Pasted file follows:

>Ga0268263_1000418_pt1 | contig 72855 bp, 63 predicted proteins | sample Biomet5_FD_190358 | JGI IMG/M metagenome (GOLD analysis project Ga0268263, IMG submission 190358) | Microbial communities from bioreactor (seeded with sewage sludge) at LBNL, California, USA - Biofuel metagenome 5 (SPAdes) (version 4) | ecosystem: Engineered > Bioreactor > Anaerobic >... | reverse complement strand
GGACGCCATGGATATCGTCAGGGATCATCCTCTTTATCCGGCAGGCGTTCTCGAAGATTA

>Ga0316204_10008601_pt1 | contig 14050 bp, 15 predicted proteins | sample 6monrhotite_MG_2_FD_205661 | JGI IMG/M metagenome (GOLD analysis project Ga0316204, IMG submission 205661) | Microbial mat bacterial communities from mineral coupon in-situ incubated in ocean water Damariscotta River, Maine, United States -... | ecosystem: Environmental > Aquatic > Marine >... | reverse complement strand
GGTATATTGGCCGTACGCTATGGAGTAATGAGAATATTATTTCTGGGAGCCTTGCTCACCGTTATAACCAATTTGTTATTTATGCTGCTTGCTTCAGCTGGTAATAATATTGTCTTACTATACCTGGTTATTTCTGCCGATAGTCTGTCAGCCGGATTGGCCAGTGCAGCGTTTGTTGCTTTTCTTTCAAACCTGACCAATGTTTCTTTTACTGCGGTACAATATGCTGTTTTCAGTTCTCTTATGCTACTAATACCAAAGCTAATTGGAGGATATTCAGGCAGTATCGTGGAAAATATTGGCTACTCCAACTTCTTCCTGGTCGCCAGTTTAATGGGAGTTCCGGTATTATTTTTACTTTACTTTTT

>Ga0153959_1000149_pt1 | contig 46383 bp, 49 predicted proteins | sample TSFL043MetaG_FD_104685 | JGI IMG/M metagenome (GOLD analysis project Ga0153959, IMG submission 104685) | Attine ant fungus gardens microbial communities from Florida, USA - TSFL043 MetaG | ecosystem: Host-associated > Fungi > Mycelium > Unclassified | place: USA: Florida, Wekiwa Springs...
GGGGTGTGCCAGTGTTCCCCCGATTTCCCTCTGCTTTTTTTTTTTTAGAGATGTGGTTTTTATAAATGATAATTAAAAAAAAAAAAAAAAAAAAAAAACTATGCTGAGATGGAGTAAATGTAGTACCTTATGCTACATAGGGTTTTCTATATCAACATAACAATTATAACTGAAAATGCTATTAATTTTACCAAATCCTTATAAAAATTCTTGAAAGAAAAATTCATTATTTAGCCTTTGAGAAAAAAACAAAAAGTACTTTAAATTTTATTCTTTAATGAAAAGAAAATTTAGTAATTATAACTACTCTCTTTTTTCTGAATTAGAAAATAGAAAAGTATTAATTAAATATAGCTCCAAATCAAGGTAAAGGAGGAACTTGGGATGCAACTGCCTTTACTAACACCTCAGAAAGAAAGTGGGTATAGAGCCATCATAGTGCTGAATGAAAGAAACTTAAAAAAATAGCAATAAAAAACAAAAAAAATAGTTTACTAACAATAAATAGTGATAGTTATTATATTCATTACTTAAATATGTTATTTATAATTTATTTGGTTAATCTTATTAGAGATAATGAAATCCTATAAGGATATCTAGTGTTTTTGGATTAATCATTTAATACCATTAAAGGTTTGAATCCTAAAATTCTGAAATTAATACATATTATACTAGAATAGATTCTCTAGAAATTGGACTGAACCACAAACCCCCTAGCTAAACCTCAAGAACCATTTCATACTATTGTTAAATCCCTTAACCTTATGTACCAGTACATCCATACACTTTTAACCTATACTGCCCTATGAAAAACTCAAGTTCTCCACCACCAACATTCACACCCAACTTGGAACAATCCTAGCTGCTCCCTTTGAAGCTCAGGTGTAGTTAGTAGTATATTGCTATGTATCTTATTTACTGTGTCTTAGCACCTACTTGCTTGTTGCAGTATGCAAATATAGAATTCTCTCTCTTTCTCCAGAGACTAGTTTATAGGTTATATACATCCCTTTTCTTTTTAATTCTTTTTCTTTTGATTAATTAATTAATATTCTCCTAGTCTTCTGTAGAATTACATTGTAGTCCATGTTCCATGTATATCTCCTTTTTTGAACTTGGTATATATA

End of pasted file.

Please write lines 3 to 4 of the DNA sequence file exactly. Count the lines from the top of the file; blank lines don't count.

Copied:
>Ga0316204_10008601_pt1 | contig 14050 bp, 15 predicted proteins | sample 6monrhotite_MG_2_FD_205661 | JGI IMG/M metagenome (GOLD analysis project Ga0316204, IMG submission 205661) | Microbial mat bacterial communities from mineral coupon in-situ incubated in ocean water Damariscotta River, Maine, United States -... | ecosystem: Environmental > Aquatic > Marine >... | reverse complement strand
GGTATATTGGCCGTACGCTATGGAGTAATGAGAATATTATTTCTGGGAGCCTTGCTCACCGTTATAACCAATTTGTTATTTATGCTGCTTGCTTCAGCTGGTAATAATATTGTCTTACTATACCTGGTTATTTCTGCCGATAGTCTGTCAGCCGGATTGGCCAGTGCAGCGTTTGTTGCTTTTCTTTCAAACCTGACCAATGTTTCTTTTACTGCGGTACAATATGCTGTTTTCAGTTCTCTTATGCTACTAATACCAAAGCTAATTGGAGGATATTCAGGCAGTATCGTGGAAAATATTGGCTACTCCAACTTCTTCCTGGTCGCCAGTTTAATGGGAGTTCCGGTATTATTTTTACTTTACTTTTT